Bloomberg putting tens of millions behind new national ad campaign

Bloomberg putting tens of millions behind new national ad campaign

Michael BloombergMichael Rubens BloombergBloomberg: Trump should be impeached Bloomberg releases gun control plan Bloomberg network used widely in finance directs to his campaign site: report MORE is dropping tens of millions of dollars on a new national television ad, according to a report from The Associated Press.

The buy is in addition to Bloomberg’s already-outsize spending on advertising. When he entered the race for the Democratic presidential nomination late last month, the billionaire businessman and former New York City mayor rolled out a $37 million ad buy spanning roughly 100 media markets.

Bloomberg’s campaign did not offer an exact figure for the cost of his latest national ad spot, but said it was similar to his initial buy, the AP reported.

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No Democratic presidential candidate has come close to spending as much on television as Bloomberg has with the exception of Tom SteyerThomas (Tom) Fahr SteyerCastro hits fundraising threshold for December debate The Hill's 12:30 Report: Pelosi says House will move forward with impeachment Booker: Primary voters 'being denied' their candidates of choice MORE, another billionaire who has spent about $60 million so far.

The new national ad buy is set to begin airing on Wednesday in all 50 states and will continue over the next two weeks, according to the AP report.

Bloomberg’s campaign did not immediately respond to an inquiry from The Hill.

“Mike Bloomberg’s never been afraid of tough fights – the ones that make a true difference in people’s lives,” the ad says, according to the AP. “And Mike’s won them.”

In the spot, Bloomberg homes in on his argument that he is the candidate best positioned to defeat President TrumpDonald John TrumpTrumps light 97th annual National Christmas Tree Trump to hold campaign rally in Michigan 'Don't mess with Mama': Pelosi's daughter tweets support following press conference comments MORE in the 2020 general election.

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But before he can take on Trump directly, Bloomberg will have to get through a grueling primary race in which he faces rival Democrats who have been campaigning much longer than he has.

Most polls show the top tier of the Democratic primary field narrowed down to four candidates: former Vice President Joe BidenJoe BidenTrump to hold campaign rally in Michigan Castro hits fundraising threshold for December debate Buttigieg draws fresh scrutiny, attacks in sprint to Iowa MORE, Sen. Bernie SandersBernie SandersTrump to hold campaign rally in Michigan Castro hits fundraising threshold for December debate Buttigieg draws fresh scrutiny, attacks in sprint to Iowa MORE (I-Vt.), Sen. Elizabeth WarrenElizabeth Ann WarrenTrump to hold campaign rally in Michigan Castro hits fundraising threshold for December debate Buttigieg: Harris 'deserves to be under anybody's consideration' for vice president MORE (D-Mass.) and South Bend, Ind., Mayor Pete ButtigiegPeter (Pete) Paul ButtigiegCastro hits fundraising threshold for December debate On The Money: Congress races to beat deadline on shutdown | Trump asks Supreme Court to shield financial records from House Democrats | House passes bill to explicitly ban insider trading NYT editorial board calls on Buttigieg to disclose details of work at consulting firm MORE.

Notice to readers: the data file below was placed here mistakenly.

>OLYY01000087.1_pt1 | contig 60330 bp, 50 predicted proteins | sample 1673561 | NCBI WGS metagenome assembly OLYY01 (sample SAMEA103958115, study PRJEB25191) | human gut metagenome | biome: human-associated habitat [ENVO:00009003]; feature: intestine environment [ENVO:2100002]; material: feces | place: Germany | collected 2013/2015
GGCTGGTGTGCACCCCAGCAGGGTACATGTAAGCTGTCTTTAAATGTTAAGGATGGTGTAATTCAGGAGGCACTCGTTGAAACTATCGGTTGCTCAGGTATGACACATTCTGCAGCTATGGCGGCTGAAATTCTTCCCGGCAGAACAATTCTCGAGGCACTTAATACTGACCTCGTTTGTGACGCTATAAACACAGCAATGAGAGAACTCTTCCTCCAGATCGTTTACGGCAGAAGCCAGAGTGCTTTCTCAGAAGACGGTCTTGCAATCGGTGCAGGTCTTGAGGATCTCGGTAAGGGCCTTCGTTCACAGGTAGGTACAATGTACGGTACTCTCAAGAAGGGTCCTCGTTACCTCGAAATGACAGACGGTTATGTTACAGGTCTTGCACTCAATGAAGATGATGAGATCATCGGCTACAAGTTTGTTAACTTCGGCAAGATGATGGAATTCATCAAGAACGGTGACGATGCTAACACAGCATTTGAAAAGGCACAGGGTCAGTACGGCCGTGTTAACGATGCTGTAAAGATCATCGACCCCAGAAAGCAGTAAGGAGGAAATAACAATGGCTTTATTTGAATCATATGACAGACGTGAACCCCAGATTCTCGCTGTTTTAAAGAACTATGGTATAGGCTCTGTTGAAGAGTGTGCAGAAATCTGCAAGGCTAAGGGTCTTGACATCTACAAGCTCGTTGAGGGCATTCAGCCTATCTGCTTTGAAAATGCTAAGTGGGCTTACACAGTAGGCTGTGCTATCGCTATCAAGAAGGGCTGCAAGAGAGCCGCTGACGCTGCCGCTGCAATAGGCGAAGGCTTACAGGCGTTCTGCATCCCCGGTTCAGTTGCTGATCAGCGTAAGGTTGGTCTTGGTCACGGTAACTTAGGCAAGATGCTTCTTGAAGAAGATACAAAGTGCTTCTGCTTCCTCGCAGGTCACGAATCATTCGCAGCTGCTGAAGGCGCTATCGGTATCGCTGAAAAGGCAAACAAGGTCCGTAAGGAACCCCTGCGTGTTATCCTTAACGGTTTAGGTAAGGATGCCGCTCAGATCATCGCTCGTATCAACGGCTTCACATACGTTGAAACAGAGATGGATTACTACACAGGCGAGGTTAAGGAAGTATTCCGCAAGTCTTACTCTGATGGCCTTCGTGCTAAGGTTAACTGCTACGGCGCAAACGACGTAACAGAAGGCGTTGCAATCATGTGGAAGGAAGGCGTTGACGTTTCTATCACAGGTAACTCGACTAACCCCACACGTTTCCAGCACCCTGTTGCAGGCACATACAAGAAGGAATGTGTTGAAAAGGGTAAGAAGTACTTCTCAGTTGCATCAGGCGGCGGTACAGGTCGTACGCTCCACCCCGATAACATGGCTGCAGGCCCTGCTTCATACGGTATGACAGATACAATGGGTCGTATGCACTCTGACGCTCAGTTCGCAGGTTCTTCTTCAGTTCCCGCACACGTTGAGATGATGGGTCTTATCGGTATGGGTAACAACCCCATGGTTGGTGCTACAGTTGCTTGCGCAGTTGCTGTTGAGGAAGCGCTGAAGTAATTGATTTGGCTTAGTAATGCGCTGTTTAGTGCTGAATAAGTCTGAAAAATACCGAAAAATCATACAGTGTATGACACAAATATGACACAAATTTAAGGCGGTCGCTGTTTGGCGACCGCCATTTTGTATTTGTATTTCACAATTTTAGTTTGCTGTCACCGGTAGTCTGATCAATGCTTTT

At the same time, Bloomberg has already begun facing accusations that he is seeking to buy the Democratic nomination by throwing millions from his personal fortune into his campaign. 

He has other political liabilities, as well. He only registered as a Democrat in 2018 after spending more than a decade as an independent. Between 2001 and 2007 he was a registered Republican. 

He has also faced questions about his record as New York City’s mayor, particularly his advocacy for so-called stop-and-frisk policing strategies that disproportionately targeted men of color. Bloomberg apologized last month for pushing those policies, saying that he was wrong to do so.